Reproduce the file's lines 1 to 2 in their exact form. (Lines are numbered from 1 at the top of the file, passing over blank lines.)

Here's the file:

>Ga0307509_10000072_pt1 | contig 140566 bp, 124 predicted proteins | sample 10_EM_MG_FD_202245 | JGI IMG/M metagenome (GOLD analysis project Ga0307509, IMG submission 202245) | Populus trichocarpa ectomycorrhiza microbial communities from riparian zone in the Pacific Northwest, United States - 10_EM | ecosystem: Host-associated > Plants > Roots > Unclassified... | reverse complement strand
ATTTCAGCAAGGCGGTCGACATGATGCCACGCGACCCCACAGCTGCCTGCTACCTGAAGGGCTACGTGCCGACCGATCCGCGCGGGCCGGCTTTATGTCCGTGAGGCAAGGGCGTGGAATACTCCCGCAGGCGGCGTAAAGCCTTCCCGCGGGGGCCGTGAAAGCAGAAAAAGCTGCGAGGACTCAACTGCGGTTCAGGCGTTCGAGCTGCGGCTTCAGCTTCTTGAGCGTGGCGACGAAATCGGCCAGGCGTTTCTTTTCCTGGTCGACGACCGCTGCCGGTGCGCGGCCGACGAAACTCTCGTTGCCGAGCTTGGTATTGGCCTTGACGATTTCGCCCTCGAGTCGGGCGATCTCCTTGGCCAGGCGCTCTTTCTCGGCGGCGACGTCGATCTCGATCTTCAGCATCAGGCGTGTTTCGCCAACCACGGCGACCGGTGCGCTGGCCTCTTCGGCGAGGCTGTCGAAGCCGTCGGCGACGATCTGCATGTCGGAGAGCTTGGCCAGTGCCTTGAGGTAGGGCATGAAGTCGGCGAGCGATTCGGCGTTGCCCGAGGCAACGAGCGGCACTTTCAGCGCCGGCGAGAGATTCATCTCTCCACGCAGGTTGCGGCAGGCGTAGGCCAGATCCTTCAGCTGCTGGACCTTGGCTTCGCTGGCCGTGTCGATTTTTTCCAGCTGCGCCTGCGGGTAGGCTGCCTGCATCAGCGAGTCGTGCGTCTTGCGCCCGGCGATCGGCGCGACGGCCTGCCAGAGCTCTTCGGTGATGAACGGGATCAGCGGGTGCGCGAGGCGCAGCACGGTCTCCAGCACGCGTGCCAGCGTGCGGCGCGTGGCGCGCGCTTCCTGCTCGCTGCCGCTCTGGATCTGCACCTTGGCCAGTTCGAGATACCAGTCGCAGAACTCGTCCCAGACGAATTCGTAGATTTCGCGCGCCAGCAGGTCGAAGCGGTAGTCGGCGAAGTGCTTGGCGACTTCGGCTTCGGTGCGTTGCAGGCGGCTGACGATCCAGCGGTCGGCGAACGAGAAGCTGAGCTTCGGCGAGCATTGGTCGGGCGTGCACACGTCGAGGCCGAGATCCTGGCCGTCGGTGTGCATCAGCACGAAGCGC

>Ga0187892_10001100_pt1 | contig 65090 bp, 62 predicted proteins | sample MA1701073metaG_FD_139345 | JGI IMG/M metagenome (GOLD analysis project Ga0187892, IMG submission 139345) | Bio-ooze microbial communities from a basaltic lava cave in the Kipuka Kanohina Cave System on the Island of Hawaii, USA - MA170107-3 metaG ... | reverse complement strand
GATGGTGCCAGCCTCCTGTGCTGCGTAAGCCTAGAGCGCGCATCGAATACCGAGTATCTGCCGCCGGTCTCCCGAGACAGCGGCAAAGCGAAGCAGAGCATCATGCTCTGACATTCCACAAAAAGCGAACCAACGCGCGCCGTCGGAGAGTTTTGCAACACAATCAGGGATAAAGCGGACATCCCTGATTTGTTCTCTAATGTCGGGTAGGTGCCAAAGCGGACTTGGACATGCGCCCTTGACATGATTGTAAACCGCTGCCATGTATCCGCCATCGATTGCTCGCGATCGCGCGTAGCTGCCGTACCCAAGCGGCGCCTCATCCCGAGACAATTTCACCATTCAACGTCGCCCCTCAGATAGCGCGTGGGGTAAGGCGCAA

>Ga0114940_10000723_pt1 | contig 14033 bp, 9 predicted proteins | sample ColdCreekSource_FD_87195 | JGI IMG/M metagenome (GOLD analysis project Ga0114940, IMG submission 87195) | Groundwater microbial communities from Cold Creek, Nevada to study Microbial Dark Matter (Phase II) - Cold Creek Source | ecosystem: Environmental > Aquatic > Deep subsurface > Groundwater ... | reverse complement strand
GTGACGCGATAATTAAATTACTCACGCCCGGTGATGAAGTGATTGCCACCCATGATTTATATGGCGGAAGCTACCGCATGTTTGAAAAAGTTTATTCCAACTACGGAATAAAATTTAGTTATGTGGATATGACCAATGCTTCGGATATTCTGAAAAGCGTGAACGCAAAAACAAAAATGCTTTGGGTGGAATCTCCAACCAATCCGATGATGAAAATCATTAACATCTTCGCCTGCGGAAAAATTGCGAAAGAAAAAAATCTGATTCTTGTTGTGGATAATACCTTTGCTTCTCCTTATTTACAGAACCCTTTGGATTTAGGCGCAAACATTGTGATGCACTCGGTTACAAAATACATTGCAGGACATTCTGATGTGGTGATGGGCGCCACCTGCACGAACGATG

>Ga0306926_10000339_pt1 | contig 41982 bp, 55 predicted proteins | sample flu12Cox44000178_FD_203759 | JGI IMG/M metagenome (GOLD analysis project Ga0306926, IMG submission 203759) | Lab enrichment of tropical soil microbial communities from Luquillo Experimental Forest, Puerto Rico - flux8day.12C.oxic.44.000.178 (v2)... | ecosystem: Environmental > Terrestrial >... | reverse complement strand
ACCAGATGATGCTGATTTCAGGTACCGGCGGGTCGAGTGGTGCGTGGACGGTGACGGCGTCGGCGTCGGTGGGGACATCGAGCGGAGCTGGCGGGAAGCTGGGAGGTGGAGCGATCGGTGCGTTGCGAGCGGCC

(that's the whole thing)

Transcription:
>Ga0307509_10000072_pt1 | contig 140566 bp, 124 predicted proteins | sample 10_EM_MG_FD_202245 | JGI IMG/M metagenome (GOLD analysis project Ga0307509, IMG submission 202245) | Populus trichocarpa ectomycorrhiza microbial communities from riparian zone in the Pacific Northwest, United States - 10_EM | ecosystem: Host-associated > Plants > Roots > Unclassified... | reverse complement strand
ATTTCAGCAAGGCGGTCGACATGATGCCACGCGACCCCACAGCTGCCTGCTACCTGAAGGGCTACGTGCCGACCGATCCGCGCGGGCCGGCTTTATGTCCGTGAGGCAAGGGCGTGGAATACTCCCGCAGGCGGCGTAAAGCCTTCCCGCGGGGGCCGTGAAAGCAGAAAAAGCTGCGAGGACTCAACTGCGGTTCAGGCGTTCGAGCTGCGGCTTCAGCTTCTTGAGCGTGGCGACGAAATCGGCCAGGCGTTTCTTTTCCTGGTCGACGACCGCTGCCGGTGCGCGGCCGACGAAACTCTCGTTGCCGAGCTTGGTATTGGCCTTGACGATTTCGCCCTCGAGTCGGGCGATCTCCTTGGCCAGGCGCTCTTTCTCGGCGGCGACGTCGATCTCGATCTTCAGCATCAGGCGTGTTTCGCCAACCACGGCGACCGGTGCGCTGGCCTCTTCGGCGAGGCTGTCGAAGCCGTCGGCGACGATCTGCATGTCGGAGAGCTTGGCCAGTGCCTTGAGGTAGGGCATGAAGTCGGCGAGCGATTCGGCGTTGCCCGAGGCAACGAGCGGCACTTTCAGCGCCGGCGAGAGATTCATCTCTCCACGCAGGTTGCGGCAGGCGTAGGCCAGATCCTTCAGCTGCTGGACCTTGGCTTCGCTGGCCGTGTCGATTTTTTCCAGCTGCGCCTGCGGGTAGGCTGCCTGCATCAGCGAGTCGTGCGTCTTGCGCCCGGCGATCGGCGCGACGGCCTGCCAGAGCTCTTCGGTGATGAACGGGATCAGCGGGTGCGCGAGGCGCAGCACGGTCTCCAGCACGCGTGCCAGCGTGCGGCGCGTGGCGCGCGCTTCCTGCTCGCTGCCGCTCTGGATCTGCACCTTGGCCAGTTCGAGATACCAGTCGCAGAACTCGTCCCAGACGAATTCGTAGATTTCGCGCGCCAGCAGGTCGAAGCGGTAGTCGGCGAAGTGCTTGGCGACTTCGGCTTCGGTGCGTTGCAGGCGGCTGACGATCCAGCGGTCGGCGAACGAGAAGCTGAGCTTCGGCGAGCATTGGTCGGGCGTGCACACGTCGAGGCCGAGATCCTGGCCGTCGGTGTGCATCAGCACGAAGCGC